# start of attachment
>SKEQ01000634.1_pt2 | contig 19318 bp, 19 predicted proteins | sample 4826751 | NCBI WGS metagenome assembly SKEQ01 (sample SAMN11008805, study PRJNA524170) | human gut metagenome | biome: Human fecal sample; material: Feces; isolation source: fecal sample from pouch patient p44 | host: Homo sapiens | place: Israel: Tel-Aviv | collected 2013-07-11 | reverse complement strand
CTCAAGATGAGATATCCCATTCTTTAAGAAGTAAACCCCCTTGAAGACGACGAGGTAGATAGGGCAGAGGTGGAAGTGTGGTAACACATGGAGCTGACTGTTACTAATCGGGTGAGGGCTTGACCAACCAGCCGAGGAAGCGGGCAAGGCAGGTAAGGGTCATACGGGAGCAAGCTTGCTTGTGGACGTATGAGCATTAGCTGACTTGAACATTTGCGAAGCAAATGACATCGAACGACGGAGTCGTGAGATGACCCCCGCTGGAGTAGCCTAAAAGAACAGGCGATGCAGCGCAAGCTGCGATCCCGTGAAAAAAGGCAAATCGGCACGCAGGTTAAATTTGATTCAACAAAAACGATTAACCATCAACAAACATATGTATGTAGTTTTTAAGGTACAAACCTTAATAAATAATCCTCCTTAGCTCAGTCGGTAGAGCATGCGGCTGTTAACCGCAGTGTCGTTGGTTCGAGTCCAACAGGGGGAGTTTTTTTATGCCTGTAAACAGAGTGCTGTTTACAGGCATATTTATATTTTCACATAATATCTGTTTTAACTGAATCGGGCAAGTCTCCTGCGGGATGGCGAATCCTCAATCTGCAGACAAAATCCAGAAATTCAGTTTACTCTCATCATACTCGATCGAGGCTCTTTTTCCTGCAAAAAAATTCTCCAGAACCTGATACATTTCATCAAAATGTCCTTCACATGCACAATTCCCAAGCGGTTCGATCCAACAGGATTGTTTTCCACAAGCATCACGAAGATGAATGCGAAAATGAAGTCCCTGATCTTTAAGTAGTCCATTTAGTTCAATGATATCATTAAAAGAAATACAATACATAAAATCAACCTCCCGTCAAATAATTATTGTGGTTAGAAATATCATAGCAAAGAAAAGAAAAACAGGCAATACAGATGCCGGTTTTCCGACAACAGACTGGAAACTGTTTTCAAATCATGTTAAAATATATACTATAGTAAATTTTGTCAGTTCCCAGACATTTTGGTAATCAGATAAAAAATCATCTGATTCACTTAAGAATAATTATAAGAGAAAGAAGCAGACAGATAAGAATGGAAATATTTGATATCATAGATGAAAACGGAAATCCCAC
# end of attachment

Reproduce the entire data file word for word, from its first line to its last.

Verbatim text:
>SKEQ01000634.1_pt2 | contig 19318 bp, 19 predicted proteins | sample 4826751 | NCBI WGS metagenome assembly SKEQ01 (sample SAMN11008805, study PRJNA524170) | human gut metagenome | biome: Human fecal sample; material: Feces; isolation source: fecal sample from pouch patient p44 | host: Homo sapiens | place: Israel: Tel-Aviv | collected 2013-07-11 | reverse complement strand
CTCAAGATGAGATATCCCATTCTTTAAGAAGTAAACCCCCTTGAAGACGACGAGGTAGATAGGGCAGAGGTGGAAGTGTGGTAACACATGGAGCTGACTGTTACTAATCGGGTGAGGGCTTGACCAACCAGCCGAGGAAGCGGGCAAGGCAGGTAAGGGTCATACGGGAGCAAGCTTGCTTGTGGACGTATGAGCATTAGCTGACTTGAACATTTGCGAAGCAAATGACATCGAACGACGGAGTCGTGAGATGACCCCCGCTGGAGTAGCCTAAAAGAACAGGCGATGCAGCGCAAGCTGCGATCCCGTGAAAAAAGGCAAATCGGCACGCAGGTTAAATTTGATTCAACAAAAACGATTAACCATCAACAAACATATGTATGTAGTTTTTAAGGTACAAACCTTAATAAATAATCCTCCTTAGCTCAGTCGGTAGAGCATGCGGCTGTTAACCGCAGTGTCGTTGGTTCGAGTCCAACAGGGGGAGTTTTTTTATGCCTGTAAACAGAGTGCTGTTTACAGGCATATTTATATTTTCACATAATATCTGTTTTAACTGAATCGGGCAAGTCTCCTGCGGGATGGCGAATCCTCAATCTGCAGACAAAATCCAGAAATTCAGTTTACTCTCATCATACTCGATCGAGGCTCTTTTTCCTGCAAAAAAATTCTCCAGAACCTGATACATTTCATCAAAATGTCCTTCACATGCACAATTCCCAAGCGGTTCGATCCAACAGGATTGTTTTCCACAAGCATCACGAAGATGAATGCGAAAATGAAGTCCCTGATCTTTAAGTAGTCCATTTAGTTCAATGATATCATTAAAAGAAATACAATACATAAAATCAACCTCCCGTCAAATAATTATTGTGGTTAGAAATATCATAGCAAAGAAAAGAAAAACAGGCAATACAGATGCCGGTTTTCCGACAACAGACTGGAAACTGTTTTCAAATCATGTTAAAATATATACTATAGTAAATTTTGTCAGTTCCCAGACATTTTGGTAATCAGATAAAAAATCATCTGATTCACTTAAGAATAATTATAAGAGAAAGAAGCAGACAGATAAGAATGGAAATATTTGATATCATAGATGAAAACGGAAATCCCAC